9 Rebuffing Rachels Case 2: Little chance of success (cont’d) “The importance of the ordinary/extraordinary care distinction lies partly in its connection to the doctor’s intention.” (250) “We never kill a baby. … But we may decide certain heroic intervention is not worthwhile.” (250) Recall Rachels’ Down’s syndrome baby: Rachels argues: The AMA policy, strictly interpreted, seems to allow newborn Down’s syndrome babies to die from intestinal blockages, though this is not the reason that parents think it best to let the babies die. Rachels is correct that it is wrong not to operate in the Down’s syndrome case, but such a wrong is not permitted by the AMA policy.
10 Rebuffing Rachels Case 2: Little chance of success (cont’d) The AMA statement criticized by Rachels allows only for the cessation of extraordinary means to prolong life when death is imminent. Neither of these conditions is satisfied in the Down’s syndrome example. -Death is no more imminent than it is in a case of appendicitis. -The removal of the intestinal obstruction is not extraordinary: it is not particularly expensive not does it place an overwhelming burden on others. The chances of success of such an operation are good— though the operation will not alleviate the Down’s syndrome, she will proceed to an otherwise normal infancy.
11 Problem If the parents or guardians of the child do not consent to an operation, can the doctor be expected to perform it? “As their legal guardians, parents are required to provide medical care for their children, and failure to do so can constitute criminal neglect or even homicide.” (251) Physicians who comply with these parents’ wishes “could be liable for aiding and abetting, failure to report child neglect, or even homicide.” (251)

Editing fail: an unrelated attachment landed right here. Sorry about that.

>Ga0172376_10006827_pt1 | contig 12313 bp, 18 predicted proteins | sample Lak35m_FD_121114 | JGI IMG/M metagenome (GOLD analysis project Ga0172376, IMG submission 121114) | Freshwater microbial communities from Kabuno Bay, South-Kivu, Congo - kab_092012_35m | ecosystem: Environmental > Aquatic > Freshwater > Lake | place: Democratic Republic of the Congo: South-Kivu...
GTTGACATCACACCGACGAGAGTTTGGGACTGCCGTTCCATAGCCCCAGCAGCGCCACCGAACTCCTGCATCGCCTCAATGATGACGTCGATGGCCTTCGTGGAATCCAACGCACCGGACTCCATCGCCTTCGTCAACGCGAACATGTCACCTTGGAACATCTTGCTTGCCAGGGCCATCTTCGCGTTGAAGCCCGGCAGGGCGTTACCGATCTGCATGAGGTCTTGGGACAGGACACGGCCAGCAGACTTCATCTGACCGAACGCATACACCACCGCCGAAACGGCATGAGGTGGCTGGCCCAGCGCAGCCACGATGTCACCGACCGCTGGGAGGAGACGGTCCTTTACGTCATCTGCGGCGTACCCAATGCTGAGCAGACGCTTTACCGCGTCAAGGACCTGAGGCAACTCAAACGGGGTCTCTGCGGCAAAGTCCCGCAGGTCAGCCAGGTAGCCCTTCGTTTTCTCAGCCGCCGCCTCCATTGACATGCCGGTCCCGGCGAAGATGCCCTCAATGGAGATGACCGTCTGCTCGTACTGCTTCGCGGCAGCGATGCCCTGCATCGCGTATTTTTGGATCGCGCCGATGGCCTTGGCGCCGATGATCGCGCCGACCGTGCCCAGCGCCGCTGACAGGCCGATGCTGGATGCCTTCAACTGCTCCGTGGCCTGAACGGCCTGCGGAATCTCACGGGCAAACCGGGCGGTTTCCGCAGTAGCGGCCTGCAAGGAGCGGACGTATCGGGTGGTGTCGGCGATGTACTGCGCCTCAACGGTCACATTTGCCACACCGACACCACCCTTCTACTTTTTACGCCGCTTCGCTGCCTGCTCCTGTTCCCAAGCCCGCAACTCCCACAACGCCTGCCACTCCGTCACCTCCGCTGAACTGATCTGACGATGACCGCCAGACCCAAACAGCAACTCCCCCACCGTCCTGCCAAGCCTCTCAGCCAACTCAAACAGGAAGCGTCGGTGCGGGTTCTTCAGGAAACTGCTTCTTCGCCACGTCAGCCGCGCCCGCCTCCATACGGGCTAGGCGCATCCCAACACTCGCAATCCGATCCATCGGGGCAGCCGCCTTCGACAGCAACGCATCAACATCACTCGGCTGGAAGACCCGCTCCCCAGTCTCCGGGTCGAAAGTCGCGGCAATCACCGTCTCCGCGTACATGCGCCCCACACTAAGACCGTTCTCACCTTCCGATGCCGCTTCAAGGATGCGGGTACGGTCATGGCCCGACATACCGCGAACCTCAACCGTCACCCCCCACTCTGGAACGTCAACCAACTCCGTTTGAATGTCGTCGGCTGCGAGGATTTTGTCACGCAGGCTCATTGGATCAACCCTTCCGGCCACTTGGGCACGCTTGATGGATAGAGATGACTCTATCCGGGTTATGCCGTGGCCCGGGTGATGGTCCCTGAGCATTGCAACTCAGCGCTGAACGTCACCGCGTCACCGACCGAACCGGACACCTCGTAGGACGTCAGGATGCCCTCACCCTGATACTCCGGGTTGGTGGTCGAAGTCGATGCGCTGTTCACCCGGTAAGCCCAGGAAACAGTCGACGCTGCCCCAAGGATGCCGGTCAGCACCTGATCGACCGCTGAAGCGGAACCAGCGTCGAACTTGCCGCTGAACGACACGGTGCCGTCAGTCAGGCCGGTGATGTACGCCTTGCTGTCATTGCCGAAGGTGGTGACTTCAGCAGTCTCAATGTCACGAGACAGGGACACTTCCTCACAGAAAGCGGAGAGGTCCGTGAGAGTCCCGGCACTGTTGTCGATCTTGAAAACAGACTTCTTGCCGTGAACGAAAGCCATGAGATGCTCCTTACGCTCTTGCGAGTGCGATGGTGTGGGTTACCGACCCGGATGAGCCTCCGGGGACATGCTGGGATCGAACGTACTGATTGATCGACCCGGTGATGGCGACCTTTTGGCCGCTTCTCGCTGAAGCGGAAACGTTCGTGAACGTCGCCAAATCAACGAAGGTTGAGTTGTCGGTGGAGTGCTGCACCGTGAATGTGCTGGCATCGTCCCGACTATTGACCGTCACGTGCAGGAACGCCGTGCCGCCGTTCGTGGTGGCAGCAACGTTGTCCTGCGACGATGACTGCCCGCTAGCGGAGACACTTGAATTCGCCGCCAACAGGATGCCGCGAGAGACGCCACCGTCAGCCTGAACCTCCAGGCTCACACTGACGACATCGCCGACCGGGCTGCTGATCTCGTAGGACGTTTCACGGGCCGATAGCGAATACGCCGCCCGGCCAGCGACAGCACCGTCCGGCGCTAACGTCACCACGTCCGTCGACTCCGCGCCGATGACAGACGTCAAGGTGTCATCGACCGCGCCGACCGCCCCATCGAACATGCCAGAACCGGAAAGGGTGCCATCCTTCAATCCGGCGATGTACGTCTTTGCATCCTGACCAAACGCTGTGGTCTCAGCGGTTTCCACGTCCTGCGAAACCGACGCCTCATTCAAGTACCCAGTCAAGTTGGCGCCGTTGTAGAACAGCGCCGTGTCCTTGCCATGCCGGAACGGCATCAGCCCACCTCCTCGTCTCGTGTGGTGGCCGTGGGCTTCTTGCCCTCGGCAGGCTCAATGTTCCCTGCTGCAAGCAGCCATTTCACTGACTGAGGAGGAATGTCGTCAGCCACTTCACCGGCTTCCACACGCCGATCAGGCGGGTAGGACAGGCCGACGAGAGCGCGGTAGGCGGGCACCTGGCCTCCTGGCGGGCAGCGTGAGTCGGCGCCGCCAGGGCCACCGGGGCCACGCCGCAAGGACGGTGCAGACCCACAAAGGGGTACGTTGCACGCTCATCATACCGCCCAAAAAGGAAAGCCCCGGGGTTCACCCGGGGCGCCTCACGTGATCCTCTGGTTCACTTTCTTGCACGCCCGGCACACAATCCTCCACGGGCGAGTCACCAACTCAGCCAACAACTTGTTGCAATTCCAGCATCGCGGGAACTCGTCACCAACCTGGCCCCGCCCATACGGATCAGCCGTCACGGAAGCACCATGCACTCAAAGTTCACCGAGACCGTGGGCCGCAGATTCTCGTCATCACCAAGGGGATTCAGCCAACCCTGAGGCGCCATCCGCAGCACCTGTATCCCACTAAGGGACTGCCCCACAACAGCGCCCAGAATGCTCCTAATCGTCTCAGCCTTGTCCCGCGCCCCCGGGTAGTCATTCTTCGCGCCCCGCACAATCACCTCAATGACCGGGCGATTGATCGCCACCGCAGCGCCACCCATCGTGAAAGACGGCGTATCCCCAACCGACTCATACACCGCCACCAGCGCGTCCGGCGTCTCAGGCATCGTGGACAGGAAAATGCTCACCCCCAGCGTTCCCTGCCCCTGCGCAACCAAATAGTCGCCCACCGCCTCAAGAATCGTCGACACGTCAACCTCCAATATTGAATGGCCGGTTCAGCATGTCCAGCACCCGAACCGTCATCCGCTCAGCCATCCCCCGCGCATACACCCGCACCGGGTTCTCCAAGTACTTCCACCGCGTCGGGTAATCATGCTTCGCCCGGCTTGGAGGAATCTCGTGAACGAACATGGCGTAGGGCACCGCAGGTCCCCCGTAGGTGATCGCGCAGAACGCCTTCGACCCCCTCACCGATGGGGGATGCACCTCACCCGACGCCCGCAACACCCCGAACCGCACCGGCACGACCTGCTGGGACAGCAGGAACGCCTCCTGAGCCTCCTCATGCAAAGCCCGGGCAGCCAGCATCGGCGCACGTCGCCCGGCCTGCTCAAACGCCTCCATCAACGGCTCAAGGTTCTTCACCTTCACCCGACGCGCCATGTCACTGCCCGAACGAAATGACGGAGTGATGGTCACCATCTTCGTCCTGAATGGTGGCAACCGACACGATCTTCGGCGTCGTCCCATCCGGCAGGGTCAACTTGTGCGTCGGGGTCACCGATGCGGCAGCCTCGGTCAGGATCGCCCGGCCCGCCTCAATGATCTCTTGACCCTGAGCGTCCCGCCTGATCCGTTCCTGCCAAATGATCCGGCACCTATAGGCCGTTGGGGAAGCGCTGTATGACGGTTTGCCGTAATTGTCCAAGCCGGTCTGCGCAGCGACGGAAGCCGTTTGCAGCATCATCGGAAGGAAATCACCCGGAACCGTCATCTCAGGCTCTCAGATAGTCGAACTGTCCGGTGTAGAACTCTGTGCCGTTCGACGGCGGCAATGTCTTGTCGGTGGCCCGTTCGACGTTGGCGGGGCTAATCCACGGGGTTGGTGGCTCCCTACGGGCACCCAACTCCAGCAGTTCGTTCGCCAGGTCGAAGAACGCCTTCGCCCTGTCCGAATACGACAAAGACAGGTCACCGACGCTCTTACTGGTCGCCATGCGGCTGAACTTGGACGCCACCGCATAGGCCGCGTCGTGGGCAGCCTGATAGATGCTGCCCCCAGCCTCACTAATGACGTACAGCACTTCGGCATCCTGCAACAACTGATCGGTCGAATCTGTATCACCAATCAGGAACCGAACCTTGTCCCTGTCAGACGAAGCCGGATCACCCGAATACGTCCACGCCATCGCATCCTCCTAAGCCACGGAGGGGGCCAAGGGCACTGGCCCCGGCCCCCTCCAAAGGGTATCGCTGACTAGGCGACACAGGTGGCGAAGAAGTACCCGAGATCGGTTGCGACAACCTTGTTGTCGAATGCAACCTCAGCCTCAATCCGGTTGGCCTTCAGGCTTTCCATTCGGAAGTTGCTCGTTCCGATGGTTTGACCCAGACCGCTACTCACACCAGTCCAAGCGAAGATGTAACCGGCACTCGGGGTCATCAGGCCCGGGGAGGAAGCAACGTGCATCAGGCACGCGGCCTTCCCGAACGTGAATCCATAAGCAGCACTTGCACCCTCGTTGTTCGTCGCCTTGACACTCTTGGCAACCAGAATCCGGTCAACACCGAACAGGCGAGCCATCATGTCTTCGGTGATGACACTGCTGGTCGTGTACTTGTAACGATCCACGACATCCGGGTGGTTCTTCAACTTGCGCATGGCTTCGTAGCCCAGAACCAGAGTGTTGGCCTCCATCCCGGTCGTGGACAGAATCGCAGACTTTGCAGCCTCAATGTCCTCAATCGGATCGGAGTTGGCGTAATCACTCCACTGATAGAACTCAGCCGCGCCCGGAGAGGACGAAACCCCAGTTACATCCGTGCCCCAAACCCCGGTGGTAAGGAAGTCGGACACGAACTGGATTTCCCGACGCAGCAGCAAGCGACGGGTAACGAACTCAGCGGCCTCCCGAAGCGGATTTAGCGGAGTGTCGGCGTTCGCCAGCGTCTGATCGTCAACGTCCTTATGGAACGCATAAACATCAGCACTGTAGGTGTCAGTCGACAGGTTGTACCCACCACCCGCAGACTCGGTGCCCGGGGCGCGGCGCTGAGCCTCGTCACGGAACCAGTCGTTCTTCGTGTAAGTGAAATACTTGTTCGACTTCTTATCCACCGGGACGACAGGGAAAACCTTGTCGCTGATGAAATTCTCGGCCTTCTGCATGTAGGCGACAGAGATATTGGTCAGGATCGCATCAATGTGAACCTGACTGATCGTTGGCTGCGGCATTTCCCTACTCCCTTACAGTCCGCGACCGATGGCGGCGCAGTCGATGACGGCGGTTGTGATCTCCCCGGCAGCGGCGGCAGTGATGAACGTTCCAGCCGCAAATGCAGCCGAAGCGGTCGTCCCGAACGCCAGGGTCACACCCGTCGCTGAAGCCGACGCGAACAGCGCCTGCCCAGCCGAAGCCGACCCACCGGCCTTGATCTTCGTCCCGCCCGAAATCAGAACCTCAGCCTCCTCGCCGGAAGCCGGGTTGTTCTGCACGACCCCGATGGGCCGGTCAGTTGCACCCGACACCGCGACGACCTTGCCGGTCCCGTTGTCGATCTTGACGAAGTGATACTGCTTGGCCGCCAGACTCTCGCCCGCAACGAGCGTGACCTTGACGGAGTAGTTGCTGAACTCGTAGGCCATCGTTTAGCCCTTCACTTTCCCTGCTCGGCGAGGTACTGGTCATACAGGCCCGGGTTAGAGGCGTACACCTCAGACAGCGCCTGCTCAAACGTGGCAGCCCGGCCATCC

12 Conclusion Not performing a painful operation on a patient with little hope of survival is not the intentional termination of life. -As such, the permissibility of withholding treatment in such cases has no implications for the permissibility of euthanasia. Not performing a painful operation on a patient with little hope of survival is not the intentional termination of life.
13 Response #1 Steinbock concedes this is a possibility, but notes Rachels provides no arguments for it. Perhaps it is enough that the doctor in ceasing treatment foresees that the patient will die. That is, perhaps the reason for ceasing treatment is irrelevant to its characterization as the intentional termination of life.
14 Response #2 Steinbock does not deny that death may sometimes be in the patient’s best interests, but argues a quick death is not always preferable to a lingering one: “If life-prolonging treatment may be withheld, for the sake of the child, may not an easy death be provided for the sake of the child as well?” (251) “We must be cautious about attributing to defective children our distress at seeing them linger. Waiting for them to die may be tough on parents, doctors, and nurses—it isn’t necessarily tough on the child.” (252)
15 Discussion Steinbock equates “extraordinary means” with expense and/or burden placed on others. Rachels leaves the matter unspecified, but I referenced a legal definition that equated it with artificially postponing death. Which do you think the AMA meant? Which makes more sense? Steinbock argues that parents of a child who refuse ordinary treatment to save the child’s life act in a morally impermissible manner. But if a person has the right to refuse treatment, why doesn’t the parent of a child have the same right regarding the child?